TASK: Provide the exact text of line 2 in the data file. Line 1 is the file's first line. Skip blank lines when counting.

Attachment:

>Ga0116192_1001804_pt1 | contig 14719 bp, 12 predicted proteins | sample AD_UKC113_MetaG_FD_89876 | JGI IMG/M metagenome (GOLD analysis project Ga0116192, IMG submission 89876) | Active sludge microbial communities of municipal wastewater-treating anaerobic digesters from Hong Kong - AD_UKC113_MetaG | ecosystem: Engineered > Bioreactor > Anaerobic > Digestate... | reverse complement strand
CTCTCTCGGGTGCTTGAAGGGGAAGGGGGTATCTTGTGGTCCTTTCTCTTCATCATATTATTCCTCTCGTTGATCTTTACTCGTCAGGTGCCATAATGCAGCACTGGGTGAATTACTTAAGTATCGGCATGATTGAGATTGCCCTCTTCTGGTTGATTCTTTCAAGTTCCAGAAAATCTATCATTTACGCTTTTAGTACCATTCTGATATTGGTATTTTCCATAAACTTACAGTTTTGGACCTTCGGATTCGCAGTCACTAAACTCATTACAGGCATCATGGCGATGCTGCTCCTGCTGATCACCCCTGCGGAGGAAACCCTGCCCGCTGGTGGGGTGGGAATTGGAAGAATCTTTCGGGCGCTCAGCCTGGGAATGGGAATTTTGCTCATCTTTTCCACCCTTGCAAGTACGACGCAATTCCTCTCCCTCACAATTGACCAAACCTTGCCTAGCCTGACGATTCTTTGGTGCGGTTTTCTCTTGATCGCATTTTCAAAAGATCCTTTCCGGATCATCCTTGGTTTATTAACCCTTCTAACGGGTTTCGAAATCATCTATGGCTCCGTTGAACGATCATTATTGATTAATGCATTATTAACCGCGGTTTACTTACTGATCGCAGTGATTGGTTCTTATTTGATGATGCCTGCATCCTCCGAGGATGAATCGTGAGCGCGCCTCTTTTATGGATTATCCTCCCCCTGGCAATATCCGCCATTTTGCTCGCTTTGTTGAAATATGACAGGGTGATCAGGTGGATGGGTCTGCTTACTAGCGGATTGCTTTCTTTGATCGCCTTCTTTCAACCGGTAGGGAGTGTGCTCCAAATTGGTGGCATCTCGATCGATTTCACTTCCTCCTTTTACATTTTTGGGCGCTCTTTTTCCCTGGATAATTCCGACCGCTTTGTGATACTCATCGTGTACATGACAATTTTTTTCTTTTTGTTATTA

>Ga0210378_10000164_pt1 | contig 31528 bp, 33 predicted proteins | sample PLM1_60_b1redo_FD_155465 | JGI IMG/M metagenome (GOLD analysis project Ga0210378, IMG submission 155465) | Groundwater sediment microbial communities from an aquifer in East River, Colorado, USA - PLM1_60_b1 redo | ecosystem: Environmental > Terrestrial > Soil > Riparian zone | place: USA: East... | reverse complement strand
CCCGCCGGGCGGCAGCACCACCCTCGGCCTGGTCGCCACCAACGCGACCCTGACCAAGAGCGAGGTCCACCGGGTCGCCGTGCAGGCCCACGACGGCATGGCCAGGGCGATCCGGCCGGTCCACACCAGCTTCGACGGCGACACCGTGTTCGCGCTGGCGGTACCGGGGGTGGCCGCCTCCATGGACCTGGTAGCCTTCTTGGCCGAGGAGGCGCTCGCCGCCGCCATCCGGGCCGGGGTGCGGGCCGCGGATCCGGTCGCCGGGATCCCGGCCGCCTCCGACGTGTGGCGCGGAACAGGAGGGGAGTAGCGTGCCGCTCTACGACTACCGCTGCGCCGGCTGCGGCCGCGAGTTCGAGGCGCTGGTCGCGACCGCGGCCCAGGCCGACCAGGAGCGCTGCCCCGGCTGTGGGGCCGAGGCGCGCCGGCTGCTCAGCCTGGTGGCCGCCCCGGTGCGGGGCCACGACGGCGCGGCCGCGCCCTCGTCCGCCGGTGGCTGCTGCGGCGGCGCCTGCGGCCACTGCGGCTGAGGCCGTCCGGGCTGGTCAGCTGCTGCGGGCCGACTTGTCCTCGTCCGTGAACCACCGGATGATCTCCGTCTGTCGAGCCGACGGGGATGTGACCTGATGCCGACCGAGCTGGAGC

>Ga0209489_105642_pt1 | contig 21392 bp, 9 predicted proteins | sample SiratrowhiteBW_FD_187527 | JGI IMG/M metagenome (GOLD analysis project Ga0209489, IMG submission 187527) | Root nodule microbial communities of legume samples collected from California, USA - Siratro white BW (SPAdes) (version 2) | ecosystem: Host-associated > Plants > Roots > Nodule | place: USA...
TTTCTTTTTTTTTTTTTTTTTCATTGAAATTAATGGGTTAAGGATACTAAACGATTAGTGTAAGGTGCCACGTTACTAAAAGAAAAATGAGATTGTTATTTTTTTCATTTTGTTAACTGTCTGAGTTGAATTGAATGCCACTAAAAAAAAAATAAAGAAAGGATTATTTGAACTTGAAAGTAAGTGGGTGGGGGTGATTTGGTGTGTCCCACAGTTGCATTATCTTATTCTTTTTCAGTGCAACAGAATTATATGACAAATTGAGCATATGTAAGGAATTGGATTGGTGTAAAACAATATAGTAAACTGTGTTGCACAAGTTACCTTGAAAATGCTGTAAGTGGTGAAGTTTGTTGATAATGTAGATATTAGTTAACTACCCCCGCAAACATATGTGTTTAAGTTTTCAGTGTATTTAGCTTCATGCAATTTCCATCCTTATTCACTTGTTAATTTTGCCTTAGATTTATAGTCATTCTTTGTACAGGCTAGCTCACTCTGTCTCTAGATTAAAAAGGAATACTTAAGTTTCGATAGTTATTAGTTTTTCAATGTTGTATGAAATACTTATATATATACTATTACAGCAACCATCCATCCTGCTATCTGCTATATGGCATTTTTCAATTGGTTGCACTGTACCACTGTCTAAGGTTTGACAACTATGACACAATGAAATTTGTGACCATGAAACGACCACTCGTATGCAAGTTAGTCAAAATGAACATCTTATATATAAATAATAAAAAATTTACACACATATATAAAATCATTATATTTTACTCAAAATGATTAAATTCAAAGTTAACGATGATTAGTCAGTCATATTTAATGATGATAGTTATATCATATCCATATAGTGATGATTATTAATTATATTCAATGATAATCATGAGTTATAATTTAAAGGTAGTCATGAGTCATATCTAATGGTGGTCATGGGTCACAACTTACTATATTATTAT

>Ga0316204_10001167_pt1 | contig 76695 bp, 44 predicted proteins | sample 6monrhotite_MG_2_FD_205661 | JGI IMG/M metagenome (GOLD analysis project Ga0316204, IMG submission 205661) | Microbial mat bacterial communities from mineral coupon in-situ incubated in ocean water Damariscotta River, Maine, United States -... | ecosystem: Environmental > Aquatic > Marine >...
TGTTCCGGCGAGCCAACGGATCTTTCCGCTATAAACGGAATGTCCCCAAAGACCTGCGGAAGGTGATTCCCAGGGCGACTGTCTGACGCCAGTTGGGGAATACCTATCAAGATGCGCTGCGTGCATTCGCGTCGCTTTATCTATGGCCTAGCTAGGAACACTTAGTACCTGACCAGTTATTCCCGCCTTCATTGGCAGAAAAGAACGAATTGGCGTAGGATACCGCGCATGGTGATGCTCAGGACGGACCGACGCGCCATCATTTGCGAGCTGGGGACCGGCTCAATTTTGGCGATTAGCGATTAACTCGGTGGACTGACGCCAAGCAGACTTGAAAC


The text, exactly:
CTCTCTCGGGTGCTTGAAGGGGAAGGGGGTATCTTGTGGTCCTTTCTCTTCATCATATTATTCCTCTCGTTGATCTTTACTCGTCAGGTGCCATAATGCAGCACTGGGTGAATTACTTAAGTATCGGCATGATTGAGATTGCCCTCTTCTGGTTGATTCTTTCAAGTTCCAGAAAATCTATCATTTACGCTTTTAGTACCATTCTGATATTGGTATTTTCCATAAACTTACAGTTTTGGACCTTCGGATTCGCAGTCACTAAACTCATTACAGGCATCATGGCGATGCTGCTCCTGCTGATCACCCCTGCGGAGGAAACCCTGCCCGCTGGTGGGGTGGGAATTGGAAGAATCTTTCGGGCGCTCAGCCTGGGAATGGGAATTTTGCTCATCTTTTCCACCCTTGCAAGTACGACGCAATTCCTCTCCCTCACAATTGACCAAACCTTGCCTAGCCTGACGATTCTTTGGTGCGGTTTTCTCTTGATCGCATTTTCAAAAGATCCTTTCCGGATCATCCTTGGTTTATTAACCCTTCTAACGGGTTTCGAAATCATCTATGGCTCCGTTGAACGATCATTATTGATTAATGCATTATTAACCGCGGTTTACTTACTGATCGCAGTGATTGGTTCTTATTTGATGATGCCTGCATCCTCCGAGGATGAATCGTGAGCGCGCCTCTTTTATGGATTATCCTCCCCCTGGCAATATCCGCCATTTTGCTCGCTTTGTTGAAATATGACAGGGTGATCAGGTGGATGGGTCTGCTTACTAGCGGATTGCTTTCTTTGATCGCCTTCTTTCAACCGGTAGGGAGTGTGCTCCAAATTGGTGGCATCTCGATCGATTTCACTTCCTCCTTTTACATTTTTGGGCGCTCTTTTTCCCTGGATAATTCCGACCGCTTTGTGATACTCATCGTGTACATGACAATTTTTTTCTTTTTGTTATTA